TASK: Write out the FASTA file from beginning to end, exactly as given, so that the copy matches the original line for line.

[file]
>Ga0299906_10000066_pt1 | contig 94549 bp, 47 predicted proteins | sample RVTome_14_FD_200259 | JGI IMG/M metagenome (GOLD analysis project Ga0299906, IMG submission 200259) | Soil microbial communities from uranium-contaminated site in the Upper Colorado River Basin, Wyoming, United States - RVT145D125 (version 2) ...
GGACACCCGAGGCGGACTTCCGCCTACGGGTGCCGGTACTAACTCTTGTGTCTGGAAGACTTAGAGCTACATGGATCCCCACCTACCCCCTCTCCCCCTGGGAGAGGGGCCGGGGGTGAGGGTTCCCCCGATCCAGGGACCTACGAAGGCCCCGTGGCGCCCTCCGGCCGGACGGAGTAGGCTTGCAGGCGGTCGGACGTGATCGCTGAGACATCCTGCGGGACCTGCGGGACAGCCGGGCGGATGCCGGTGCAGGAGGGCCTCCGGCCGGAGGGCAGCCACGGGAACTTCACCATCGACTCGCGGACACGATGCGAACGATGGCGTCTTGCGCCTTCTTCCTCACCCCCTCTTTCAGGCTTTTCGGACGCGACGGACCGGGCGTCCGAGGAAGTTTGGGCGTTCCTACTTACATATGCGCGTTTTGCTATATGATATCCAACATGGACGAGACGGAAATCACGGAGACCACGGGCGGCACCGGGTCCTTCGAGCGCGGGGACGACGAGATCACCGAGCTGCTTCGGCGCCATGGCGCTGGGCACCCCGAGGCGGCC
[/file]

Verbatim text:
>Ga0299906_10000066_pt1 | contig 94549 bp, 47 predicted proteins | sample RVTome_14_FD_200259 | JGI IMG/M metagenome (GOLD analysis project Ga0299906, IMG submission 200259) | Soil microbial communities from uranium-contaminated site in the Upper Colorado River Basin, Wyoming, United States - RVT145D125 (version 2) ...
GGACACCCGAGGCGGACTTCCGCCTACGGGTGCCGGTACTAACTCTTGTGTCTGGAAGACTTAGAGCTACATGGATCCCCACCTACCCCCTCTCCCCCTGGGAGAGGGGCCGGGGGTGAGGGTTCCCCCGATCCAGGGACCTACGAAGGCCCCGTGGCGCCCTCCGGCCGGACGGAGTAGGCTTGCAGGCGGTCGGACGTGATCGCTGAGACATCCTGCGGGACCTGCGGGACAGCCGGGCGGATGCCGGTGCAGGAGGGCCTCCGGCCGGAGGGCAGCCACGGGAACTTCACCATCGACTCGCGGACACGATGCGAACGATGGCGTCTTGCGCCTTCTTCCTCACCCCCTCTTTCAGGCTTTTCGGACGCGACGGACCGGGCGTCCGAGGAAGTTTGGGCGTTCCTACTTACATATGCGCGTTTTGCTATATGATATCCAACATGGACGAGACGGAAATCACGGAGACCACGGGCGGCACCGGGTCCTTCGAGCGCGGGGACGACGAGATCACCGAGCTGCTTCGGCGCCATGGCGCTGGGCACCCCGAGGCGGCC